We saw more boats.

We also saw a statue of Thomas Edison. We wondered why. I did some research and learned that Thomas Edison grew up in Port Huron. Edison publicly demonstrated his phonograph for the first time on the porch of the Grand Hotel on Mackinac Island.

We checked out from Freighters Restaurant and from the Hilton, then drove to the Fort Gratiot Lighthouse. Jonathan took the photo at the top of this blog post.

We drove back to Pennsylvania that day. However, we look forward to our next trip to downtown Port Huron.

What places excite you about visiting?

With this post, I wrap up my series about Michigan.

I look forward to bringing you many more stories of Pennsylvania and its people, history, and lore.

Do you want to read more ghost stories here? See more gravesite posts? Do you have any other ideas of things that I should blog about here? If you do, drop me a comment here or on my Facebook page.

McGulpin Point Lighthouse – Stay Here If You Dare

I discovered that Emmet County, Michigan, rents out an apartment next to the McGulpin Point Lighthouse.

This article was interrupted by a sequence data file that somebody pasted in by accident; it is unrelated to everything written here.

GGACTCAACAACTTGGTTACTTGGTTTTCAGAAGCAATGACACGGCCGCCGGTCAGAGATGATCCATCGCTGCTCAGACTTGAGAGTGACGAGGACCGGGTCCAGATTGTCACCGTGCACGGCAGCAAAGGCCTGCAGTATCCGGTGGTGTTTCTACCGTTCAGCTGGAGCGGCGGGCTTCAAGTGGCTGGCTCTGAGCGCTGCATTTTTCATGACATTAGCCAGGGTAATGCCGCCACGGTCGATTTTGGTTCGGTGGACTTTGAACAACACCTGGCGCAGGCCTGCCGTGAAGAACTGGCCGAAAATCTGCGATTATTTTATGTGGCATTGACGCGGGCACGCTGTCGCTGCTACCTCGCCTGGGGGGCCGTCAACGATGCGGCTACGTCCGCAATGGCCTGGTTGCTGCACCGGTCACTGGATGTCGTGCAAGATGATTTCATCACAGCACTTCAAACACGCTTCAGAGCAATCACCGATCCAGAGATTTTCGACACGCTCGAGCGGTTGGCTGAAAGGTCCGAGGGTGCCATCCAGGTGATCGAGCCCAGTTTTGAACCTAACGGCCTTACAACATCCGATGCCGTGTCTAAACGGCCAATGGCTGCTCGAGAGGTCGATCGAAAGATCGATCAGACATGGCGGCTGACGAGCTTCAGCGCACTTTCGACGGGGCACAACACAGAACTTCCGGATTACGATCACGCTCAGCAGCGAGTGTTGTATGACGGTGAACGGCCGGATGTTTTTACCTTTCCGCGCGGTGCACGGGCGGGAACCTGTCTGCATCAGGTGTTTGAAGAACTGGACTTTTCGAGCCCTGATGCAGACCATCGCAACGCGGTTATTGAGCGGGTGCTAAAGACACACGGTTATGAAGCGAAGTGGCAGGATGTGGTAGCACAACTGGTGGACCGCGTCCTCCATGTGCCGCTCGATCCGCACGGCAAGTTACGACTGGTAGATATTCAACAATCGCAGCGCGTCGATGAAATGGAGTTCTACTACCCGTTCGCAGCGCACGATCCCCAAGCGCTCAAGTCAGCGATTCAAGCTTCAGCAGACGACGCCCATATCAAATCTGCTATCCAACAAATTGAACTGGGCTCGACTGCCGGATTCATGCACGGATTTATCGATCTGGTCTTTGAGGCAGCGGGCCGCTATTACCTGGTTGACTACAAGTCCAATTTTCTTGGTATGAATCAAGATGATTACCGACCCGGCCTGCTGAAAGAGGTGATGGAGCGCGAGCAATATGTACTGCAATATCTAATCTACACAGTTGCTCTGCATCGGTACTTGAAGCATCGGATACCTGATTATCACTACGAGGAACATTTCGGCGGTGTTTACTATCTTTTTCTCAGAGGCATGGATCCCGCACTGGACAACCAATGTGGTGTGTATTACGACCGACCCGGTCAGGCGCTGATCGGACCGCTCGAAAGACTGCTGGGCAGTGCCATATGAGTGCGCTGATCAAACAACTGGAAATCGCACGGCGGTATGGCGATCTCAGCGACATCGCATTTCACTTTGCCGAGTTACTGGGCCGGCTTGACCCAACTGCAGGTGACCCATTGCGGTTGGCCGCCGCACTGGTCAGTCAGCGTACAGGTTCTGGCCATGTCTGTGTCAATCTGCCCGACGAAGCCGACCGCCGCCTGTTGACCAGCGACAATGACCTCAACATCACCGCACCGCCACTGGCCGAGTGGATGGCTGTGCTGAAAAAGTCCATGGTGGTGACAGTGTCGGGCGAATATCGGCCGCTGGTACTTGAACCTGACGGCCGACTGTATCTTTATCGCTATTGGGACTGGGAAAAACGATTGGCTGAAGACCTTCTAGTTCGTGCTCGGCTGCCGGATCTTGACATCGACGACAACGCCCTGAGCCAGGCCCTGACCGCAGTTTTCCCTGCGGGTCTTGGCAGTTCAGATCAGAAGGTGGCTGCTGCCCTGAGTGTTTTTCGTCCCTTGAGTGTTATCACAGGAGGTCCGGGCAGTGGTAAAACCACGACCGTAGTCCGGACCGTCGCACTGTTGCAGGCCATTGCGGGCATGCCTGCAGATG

This light sits on the Lake Michigan, Lower Peninsula  beach of the Straits of Mackinac. It’s less than 5 miles from downtown Mackinaw City.

The United States Lighthouse Board built this lighthouse in 1868-1869.

We ended up at the McGulpin Point Lighthouse’s beach s0 that we could view the Lake Michigan side of the Mackinac Bridge.

(FYI if you judge me on my spelling: Mackinaw City is correctly spelled with a “w.” The Mackinac Bridge, Straits, and Island are all spelled with a “c.”)

Stay Here If You Dare

On the lighthouse’s website, I found a link to a “A Brief History of the McGulpin Point Lighthouse” by Terry Pepper. According to Pepper, the lighthouse keeper, James Davenport, lived at McGulpin Point during the shipping seasons with his wife and children. In 1891, his wife and one of his children died. One day in December 1893, Keeper Davenport traveled to Mackinaw City and left his nine surviving children at the lighthouse.